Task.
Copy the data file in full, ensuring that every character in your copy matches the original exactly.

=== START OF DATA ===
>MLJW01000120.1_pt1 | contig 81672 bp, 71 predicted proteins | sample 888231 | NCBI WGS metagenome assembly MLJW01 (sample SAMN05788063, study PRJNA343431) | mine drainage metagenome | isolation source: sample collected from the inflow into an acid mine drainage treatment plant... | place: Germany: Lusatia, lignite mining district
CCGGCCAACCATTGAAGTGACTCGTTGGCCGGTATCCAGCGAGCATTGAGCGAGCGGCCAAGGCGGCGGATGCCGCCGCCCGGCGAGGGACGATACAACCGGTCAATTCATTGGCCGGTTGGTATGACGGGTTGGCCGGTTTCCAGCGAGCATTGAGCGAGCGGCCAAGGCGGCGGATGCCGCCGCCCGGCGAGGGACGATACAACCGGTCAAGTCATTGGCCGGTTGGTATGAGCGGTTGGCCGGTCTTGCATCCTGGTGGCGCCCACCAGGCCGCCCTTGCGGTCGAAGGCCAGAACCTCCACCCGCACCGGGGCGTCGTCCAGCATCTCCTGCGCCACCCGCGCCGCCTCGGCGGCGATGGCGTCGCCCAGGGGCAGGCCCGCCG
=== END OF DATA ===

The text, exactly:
>MLJW01000120.1_pt1 | contig 81672 bp, 71 predicted proteins | sample 888231 | NCBI WGS metagenome assembly MLJW01 (sample SAMN05788063, study PRJNA343431) | mine drainage metagenome | isolation source: sample collected from the inflow into an acid mine drainage treatment plant... | place: Germany: Lusatia, lignite mining district
CCGGCCAACCATTGAAGTGACTCGTTGGCCGGTATCCAGCGAGCATTGAGCGAGCGGCCAAGGCGGCGGATGCCGCCGCCCGGCGAGGGACGATACAACCGGTCAATTCATTGGCCGGTTGGTATGACGGGTTGGCCGGTTTCCAGCGAGCATTGAGCGAGCGGCCAAGGCGGCGGATGCCGCCGCCCGGCGAGGGACGATACAACCGGTCAAGTCATTGGCCGGTTGGTATGAGCGGTTGGCCGGTCTTGCATCCTGGTGGCGCCCACCAGGCCGCCCTTGCGGTCGAAGGCCAGAACCTCCACCCGCACCGGGGCGTCGTCCAGCATCTCCTGCGCCACCCGCGCCGCCTCGGCGGCGATGGCGTCGCCCAGGGGCAGGCCCGCCG